Friday, September 27, 2013
Book Thoughts - Looking for Alaska by John Green
Synopsis from publisher -
Before. Miles “Pudge” Halter is done with his safe life at home. His whole life has been one big non-event, and his obsession with famous last words has only made him crave “the Great Perhaps” even more (Francois Rabelais, poet). He heads off to the sometimes crazy and anything-but-boring world of Culver Creek Boarding School, and his life becomes the opposite of safe. Because down the hall is Alaska Young. The gorgeous, clever, funny, sexy, self-destructive, screwed up, and utterly fascinating Alaska Young. She is an event unto herself. She pulls Pudge into her world, launches him into the Great Perhaps, and steals his heart. Then. . . . After. Nothing is ever the same.
My thoughts -
Okay, now I get it. I understand what all the hype is about. After reading The Fault in Our Stars, I questioned a bit why so many people seemed to be so crazy in love with this guy's books. I'm glad I gave him a second chance, however, because Looking for Alaska was an excellent read.
It's clear that Green's "thing" is writing about smart, funny kids who are outside the accepted norm, for one reason or another. While the dialogue in TFIOS seemed forced at times - like he really needed us to understand just how clever these characters really were - Pudge and Alaska and the Colonel always felt like real kids saying real things. I believed in these characters, and because of that I came to care about them.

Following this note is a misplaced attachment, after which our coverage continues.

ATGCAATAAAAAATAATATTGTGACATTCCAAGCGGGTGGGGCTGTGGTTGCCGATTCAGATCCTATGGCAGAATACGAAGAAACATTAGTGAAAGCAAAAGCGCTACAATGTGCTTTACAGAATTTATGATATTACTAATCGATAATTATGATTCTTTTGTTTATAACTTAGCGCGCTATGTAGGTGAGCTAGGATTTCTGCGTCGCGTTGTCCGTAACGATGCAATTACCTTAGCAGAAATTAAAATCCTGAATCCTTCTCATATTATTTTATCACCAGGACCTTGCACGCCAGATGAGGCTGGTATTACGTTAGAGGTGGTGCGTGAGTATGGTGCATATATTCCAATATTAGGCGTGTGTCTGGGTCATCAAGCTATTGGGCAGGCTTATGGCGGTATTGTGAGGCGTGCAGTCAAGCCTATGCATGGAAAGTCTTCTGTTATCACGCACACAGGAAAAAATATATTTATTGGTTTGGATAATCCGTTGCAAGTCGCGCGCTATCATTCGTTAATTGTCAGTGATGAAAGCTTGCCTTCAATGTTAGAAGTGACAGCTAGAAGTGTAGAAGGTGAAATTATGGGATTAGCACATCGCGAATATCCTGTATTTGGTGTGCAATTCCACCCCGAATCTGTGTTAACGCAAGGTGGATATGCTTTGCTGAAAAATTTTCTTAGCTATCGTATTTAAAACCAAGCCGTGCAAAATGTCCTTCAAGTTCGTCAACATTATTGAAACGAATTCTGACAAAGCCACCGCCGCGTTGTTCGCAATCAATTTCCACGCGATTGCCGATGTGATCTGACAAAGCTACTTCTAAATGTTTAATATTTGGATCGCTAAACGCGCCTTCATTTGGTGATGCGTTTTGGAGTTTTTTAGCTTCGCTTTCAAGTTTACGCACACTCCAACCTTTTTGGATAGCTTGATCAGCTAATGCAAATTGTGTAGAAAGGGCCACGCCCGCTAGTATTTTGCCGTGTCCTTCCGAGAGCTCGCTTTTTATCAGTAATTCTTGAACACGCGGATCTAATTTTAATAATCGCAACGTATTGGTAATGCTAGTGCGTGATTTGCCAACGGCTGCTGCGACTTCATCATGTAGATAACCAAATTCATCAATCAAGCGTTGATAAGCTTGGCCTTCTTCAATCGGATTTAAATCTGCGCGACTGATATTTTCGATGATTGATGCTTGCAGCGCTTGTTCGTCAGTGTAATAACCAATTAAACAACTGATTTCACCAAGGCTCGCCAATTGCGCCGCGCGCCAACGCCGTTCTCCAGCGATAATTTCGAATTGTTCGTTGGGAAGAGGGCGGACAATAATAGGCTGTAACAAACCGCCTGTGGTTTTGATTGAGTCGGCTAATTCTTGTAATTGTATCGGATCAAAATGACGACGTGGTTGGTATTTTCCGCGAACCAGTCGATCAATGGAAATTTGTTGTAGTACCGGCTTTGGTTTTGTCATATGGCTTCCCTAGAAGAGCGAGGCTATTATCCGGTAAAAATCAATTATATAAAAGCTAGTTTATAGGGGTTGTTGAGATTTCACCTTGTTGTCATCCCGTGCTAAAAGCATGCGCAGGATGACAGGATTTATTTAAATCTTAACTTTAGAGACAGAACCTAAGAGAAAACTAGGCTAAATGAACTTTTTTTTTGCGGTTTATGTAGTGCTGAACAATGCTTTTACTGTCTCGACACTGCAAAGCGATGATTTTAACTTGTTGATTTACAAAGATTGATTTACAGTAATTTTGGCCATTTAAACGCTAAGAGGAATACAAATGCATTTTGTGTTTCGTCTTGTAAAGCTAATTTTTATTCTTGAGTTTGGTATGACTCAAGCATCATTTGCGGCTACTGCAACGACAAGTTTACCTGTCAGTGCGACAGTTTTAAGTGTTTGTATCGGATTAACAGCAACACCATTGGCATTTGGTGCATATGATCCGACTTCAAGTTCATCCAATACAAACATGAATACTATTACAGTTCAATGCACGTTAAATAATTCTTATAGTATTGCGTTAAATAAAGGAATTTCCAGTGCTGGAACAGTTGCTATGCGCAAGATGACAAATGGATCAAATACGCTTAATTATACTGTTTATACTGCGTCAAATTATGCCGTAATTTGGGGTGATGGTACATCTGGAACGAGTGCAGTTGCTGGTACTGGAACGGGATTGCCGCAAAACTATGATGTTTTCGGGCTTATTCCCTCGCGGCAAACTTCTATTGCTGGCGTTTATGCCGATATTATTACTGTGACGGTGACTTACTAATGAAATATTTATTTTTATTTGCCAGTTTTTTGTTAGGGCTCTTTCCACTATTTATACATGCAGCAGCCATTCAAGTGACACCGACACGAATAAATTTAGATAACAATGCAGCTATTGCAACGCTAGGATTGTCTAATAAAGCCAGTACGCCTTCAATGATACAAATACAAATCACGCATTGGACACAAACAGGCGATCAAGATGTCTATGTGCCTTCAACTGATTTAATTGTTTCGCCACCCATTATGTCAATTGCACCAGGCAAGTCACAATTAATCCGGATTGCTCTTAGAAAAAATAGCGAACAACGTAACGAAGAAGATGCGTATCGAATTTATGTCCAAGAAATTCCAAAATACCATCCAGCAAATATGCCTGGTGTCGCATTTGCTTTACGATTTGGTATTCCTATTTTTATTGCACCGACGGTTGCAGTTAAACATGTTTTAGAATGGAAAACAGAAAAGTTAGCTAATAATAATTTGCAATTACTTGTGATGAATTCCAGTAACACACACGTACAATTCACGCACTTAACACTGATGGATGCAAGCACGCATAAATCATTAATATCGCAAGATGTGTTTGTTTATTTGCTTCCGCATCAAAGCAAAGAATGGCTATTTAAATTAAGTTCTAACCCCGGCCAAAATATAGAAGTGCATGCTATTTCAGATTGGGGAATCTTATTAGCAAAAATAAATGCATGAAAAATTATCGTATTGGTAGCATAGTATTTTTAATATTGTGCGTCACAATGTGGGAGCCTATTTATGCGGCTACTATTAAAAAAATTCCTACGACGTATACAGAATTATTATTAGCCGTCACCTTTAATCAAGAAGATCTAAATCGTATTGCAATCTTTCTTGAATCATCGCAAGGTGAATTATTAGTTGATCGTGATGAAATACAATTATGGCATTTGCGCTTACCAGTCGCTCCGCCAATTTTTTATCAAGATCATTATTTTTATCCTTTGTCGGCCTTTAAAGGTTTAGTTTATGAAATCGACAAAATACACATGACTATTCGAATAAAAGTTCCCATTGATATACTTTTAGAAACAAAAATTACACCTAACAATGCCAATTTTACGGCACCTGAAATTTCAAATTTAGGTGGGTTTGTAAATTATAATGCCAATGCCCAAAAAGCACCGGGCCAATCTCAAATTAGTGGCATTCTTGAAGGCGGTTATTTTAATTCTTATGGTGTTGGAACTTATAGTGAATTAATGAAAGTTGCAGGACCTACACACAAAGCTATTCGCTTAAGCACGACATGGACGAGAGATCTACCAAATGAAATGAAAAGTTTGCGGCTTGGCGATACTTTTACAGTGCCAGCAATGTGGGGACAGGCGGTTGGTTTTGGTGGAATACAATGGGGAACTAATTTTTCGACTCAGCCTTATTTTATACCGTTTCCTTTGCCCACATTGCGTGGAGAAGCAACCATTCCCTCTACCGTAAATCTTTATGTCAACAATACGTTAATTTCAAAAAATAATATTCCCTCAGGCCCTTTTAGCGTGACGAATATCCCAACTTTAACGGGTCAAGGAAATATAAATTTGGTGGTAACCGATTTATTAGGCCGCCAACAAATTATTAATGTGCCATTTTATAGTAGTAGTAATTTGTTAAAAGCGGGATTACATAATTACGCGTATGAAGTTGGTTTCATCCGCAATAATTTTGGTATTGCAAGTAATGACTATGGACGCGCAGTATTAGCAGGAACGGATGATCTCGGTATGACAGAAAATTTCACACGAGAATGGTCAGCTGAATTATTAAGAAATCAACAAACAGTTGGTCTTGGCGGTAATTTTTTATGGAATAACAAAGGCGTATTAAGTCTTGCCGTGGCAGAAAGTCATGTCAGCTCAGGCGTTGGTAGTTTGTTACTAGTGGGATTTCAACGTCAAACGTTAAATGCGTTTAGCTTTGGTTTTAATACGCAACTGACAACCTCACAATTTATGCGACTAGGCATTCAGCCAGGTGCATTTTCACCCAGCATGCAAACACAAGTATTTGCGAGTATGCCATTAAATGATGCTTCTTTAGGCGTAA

I enjoy Green's style of writing, and understand why it resonates with readers - he tackles tough questions honestly, and doesn't give trite answers. I think the subject matter of this novel in particular - big questions about life and the nature of suffering, the longing to understand more about yourself and the people around you - are what make it so powerful, especially to Green's target audience. I'm sure if I had read this book as a teenager, it would have been one of those life-changers that I spent all my time quoting to my friends and copying word-for-word on my school notebooks.
"The Colonel ran ahead of me, gleeful at his ejection, and I jogged after him, trailing in his wake. I wanted to be one of those people who have streaks to maintain, who scorch the ground with their intensity. But for now, at least I knew such people, and they needed me, just like comets need tails." (p.49)
As an adult, I've tackled these questions and ideas on my own, and so while I didn't personally feel a sense of revelation, I can understand why it could be that type of book for a young person. I know some parents will struggle with letting their kids read this novel, because it does include profanity and frank discussion of sexuality. While it won't be for everyone, I do think it's an excellent read, and will look forward to my next visit to John Green's world.
Finished - 8/25/13
Source- South side library
MPAA rating - R for language, adult situations, and sexuality
My rating - 8/10